An indigenous language or autochthonous language, is a language that is native to a region and spoken by indigenous people. This language is from a linguistically distinct community that originated in that area. At present, 96% of the world's approximately 6,700 languages are spoken by only 3% of the world's population. Although indigenous people make up less than 6% of the global population, they speak more than 4,000 of the world's languages.
Conservative estimates suggest that more than half of the world's languages will become extinct by 2100. Other calculations predict that up to 95% of the world's languages may become extinct or seriously endangered by the end of the century, with the indigenous languages being the majority of the languages under threat. The disappearance of indigenous languages is for various reasons, which includes the mass extinction of entire communities by natural disaster or genocide, aging communities in which the language is not passed on, and oppressive language planning policies that are actively seeking to eradicate indigenous languages. Many indigenous people worldwide have stopped passing on their ancestral languages to next generation. Instead, they have adopted the majority language as part of their acculturation into the majority culture. Moreover, many indigenous languages have been subject to linguicide (language killing).
While some indigenous peoples are successful at revitalizing and developing their languages such as Native Hawaiians, which was on the brink of extinction in the 1970s and was re-established an an official language in 1978, others are fighting a losing battle. Although most governments are aware of the language crisis and have introduced legislation, policies and programs to address it. However, greater efforts are needed. Lack of resources is frequently cited as a reason for inadequate actions. Funding is often only provided for the recording of languages, which includes transcribed, translated, and annotated audiovisual recordings and only limited funds are allocated to language revitalization programs.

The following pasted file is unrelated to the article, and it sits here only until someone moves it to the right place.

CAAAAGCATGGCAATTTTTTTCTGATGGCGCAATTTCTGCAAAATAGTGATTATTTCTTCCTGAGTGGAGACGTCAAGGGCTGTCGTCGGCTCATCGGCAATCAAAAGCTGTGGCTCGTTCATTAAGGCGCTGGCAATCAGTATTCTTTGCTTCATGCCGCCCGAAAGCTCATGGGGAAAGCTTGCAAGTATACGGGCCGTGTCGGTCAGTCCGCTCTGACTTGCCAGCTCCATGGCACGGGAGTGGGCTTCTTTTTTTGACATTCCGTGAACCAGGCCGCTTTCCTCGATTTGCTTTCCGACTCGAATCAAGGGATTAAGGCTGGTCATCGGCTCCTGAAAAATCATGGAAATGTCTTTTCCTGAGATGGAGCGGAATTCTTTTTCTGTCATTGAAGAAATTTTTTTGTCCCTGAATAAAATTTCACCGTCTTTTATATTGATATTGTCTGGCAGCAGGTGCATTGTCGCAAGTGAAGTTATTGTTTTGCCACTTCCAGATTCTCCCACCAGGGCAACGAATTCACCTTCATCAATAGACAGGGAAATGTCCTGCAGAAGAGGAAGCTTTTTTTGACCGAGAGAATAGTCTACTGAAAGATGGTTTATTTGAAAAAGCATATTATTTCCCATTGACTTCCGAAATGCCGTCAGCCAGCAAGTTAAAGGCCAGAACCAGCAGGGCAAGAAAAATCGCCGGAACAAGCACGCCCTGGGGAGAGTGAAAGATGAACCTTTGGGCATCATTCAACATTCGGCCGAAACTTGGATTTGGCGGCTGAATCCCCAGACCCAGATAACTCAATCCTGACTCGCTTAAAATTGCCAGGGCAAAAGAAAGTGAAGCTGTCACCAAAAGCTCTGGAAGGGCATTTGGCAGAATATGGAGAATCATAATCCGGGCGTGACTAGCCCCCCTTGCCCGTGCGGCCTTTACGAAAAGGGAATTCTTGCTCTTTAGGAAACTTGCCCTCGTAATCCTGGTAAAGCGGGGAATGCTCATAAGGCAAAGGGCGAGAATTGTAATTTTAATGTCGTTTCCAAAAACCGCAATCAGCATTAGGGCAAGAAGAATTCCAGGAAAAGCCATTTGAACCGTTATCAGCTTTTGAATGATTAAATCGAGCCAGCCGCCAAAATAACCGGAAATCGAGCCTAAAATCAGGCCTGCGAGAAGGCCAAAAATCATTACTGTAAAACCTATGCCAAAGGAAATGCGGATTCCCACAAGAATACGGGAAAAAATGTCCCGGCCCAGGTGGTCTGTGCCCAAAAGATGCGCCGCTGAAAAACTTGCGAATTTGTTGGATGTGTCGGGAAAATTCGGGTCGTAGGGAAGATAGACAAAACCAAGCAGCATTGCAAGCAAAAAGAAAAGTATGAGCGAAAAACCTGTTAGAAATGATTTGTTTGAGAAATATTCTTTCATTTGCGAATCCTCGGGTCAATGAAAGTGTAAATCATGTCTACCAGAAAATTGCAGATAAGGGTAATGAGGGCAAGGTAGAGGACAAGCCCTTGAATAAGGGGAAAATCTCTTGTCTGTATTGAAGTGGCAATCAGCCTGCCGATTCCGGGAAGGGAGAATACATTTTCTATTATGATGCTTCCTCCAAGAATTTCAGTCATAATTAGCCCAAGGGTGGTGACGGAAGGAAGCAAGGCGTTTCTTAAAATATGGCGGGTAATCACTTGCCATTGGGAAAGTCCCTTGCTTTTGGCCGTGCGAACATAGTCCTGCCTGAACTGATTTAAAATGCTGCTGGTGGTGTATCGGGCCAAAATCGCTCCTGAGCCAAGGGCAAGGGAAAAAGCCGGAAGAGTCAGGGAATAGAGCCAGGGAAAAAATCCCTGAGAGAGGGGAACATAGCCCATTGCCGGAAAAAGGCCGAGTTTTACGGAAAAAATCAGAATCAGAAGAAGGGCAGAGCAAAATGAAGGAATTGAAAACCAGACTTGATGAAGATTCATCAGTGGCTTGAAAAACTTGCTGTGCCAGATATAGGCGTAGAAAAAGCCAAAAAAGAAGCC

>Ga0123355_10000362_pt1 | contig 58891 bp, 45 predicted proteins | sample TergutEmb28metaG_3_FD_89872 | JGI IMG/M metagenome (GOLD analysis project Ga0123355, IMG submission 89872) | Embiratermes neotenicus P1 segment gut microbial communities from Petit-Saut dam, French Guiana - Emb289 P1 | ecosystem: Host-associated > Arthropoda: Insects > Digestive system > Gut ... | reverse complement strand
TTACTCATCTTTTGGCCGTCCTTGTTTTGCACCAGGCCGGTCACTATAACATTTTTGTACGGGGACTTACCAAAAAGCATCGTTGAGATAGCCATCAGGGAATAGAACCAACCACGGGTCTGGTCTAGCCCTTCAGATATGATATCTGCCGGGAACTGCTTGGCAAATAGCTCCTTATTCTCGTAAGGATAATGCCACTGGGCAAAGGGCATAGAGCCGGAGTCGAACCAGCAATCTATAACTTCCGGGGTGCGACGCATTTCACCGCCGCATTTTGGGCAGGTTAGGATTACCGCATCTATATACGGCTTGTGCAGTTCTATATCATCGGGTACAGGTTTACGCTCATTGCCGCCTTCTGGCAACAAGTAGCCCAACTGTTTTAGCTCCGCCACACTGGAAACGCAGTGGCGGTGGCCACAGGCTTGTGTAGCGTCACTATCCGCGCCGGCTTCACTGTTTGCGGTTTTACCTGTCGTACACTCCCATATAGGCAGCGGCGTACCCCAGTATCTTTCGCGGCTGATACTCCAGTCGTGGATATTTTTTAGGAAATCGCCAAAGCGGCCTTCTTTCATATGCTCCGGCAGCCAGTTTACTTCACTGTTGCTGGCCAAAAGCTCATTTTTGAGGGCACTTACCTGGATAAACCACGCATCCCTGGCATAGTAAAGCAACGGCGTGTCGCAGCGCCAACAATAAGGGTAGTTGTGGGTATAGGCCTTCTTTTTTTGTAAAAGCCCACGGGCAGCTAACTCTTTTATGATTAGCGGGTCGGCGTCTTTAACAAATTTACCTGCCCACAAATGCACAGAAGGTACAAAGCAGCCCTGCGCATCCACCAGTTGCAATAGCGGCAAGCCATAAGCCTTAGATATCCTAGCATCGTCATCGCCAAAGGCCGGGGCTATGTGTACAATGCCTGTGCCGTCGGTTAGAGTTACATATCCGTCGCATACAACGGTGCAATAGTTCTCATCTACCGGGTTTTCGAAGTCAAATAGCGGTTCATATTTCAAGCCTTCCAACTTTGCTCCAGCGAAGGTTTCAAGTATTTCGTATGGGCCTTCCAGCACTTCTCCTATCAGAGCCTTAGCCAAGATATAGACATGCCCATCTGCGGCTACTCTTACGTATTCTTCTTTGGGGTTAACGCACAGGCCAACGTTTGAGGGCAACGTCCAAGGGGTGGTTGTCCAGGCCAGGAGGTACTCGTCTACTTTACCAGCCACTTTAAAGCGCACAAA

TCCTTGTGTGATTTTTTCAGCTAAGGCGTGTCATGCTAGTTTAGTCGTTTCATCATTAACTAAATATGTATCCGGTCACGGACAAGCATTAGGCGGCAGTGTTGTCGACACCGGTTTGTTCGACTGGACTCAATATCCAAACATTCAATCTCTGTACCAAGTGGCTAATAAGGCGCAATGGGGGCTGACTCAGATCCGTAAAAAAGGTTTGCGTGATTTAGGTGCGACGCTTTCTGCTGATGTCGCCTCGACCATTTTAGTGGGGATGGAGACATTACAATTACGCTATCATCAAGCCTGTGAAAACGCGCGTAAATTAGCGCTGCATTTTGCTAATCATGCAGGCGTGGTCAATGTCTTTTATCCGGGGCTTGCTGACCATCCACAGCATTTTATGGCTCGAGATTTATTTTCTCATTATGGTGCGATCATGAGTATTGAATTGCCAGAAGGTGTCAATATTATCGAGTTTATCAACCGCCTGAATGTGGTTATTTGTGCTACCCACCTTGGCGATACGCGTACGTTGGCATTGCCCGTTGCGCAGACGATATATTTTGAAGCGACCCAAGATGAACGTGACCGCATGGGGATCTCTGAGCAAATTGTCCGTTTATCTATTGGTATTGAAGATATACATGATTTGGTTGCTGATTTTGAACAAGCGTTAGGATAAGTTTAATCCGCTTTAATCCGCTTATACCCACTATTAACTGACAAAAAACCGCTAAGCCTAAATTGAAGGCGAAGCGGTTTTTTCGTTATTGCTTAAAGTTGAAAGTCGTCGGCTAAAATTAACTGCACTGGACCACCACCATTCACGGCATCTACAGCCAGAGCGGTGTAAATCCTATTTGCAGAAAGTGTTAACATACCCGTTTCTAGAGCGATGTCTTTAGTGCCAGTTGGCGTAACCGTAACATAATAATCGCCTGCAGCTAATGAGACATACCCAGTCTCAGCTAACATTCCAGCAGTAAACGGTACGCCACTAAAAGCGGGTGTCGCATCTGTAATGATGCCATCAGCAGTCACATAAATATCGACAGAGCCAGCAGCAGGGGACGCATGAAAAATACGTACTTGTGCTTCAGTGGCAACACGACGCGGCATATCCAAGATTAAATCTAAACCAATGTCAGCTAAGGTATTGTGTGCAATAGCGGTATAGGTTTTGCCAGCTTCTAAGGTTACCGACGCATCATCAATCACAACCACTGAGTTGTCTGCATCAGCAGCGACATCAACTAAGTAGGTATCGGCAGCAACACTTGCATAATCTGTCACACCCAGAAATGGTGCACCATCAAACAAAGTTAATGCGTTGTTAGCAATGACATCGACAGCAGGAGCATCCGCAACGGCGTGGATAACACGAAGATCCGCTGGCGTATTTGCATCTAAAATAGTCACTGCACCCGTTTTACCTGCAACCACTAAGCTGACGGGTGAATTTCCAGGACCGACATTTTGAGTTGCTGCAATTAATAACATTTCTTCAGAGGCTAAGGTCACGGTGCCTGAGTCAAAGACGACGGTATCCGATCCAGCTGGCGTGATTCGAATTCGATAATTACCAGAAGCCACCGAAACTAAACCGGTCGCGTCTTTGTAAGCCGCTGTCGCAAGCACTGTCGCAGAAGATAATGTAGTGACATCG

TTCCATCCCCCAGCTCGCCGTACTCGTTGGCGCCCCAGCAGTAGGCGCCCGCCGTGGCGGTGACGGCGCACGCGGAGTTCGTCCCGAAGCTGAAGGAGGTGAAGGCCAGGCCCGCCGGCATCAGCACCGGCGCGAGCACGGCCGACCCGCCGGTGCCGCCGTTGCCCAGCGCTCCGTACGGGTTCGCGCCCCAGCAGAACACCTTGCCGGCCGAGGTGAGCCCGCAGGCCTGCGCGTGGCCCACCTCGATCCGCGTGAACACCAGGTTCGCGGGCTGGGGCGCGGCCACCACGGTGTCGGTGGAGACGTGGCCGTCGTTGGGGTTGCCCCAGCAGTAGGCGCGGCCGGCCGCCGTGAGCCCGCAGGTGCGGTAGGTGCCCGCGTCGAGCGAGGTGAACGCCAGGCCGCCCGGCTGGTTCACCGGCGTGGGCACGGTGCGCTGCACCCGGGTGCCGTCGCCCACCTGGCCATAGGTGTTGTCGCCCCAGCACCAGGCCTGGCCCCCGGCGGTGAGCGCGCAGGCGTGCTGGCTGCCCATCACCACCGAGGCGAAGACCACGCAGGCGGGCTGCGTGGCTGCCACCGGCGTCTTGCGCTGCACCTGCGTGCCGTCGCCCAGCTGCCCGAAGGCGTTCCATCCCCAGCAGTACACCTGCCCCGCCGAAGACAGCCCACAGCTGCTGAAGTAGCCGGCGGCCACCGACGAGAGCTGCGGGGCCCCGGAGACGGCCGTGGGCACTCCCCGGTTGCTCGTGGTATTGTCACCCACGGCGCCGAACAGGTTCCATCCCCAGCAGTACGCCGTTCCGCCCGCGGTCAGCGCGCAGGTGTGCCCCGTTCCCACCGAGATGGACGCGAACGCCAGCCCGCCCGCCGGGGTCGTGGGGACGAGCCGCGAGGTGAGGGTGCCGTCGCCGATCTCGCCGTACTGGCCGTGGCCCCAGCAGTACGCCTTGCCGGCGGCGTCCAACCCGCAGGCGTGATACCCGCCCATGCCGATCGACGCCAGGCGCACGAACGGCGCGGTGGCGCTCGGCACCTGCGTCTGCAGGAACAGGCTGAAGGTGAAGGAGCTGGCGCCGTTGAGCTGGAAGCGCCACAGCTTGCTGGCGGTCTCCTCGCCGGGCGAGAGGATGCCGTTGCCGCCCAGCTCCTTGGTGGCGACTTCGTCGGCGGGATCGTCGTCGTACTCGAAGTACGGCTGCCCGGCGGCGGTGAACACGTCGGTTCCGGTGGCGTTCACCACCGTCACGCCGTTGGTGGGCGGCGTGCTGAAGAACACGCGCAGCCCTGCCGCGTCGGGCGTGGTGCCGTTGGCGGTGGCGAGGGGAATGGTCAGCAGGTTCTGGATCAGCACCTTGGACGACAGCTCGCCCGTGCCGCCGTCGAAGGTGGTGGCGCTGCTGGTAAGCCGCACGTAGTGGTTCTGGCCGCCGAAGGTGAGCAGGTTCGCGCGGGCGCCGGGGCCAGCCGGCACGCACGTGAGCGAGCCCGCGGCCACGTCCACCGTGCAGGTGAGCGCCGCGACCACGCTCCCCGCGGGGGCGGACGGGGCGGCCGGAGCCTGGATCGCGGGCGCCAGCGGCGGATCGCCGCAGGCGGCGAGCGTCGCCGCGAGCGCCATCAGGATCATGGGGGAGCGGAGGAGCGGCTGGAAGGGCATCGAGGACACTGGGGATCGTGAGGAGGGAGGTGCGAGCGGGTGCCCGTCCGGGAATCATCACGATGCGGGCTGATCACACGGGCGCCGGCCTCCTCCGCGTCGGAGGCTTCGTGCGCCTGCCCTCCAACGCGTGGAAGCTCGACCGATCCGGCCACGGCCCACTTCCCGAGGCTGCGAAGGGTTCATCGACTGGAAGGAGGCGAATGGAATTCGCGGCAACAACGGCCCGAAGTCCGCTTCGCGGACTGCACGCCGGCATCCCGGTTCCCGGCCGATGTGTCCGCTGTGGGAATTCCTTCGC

In recognizing their vulnerability, the United Nations proclaimed 2019 the International Year of Indigenous Languages to "draw attention to the critical lost of indigenous languages and the urgent need to preserve, revitalize and promote indigenous languages."
The Ohlone languages, also known as Costanoan, are a small family of indigenous languages spoken by the Onlone people. Ohlone comprises of eight varieties: Awaswas, Chalon, Chochenyo, Karkin, Mutsun, Ramaytush, Rumsen, and Tamyen. While the known languages are quite distinct, intermediate dialects may have been lost as local groups gathered at the missions. Although the last native speakers of Ohlone languages died by the 1950s, Chochenyo, Mutsun, and Rumsend are now in a state of revival as learned by records.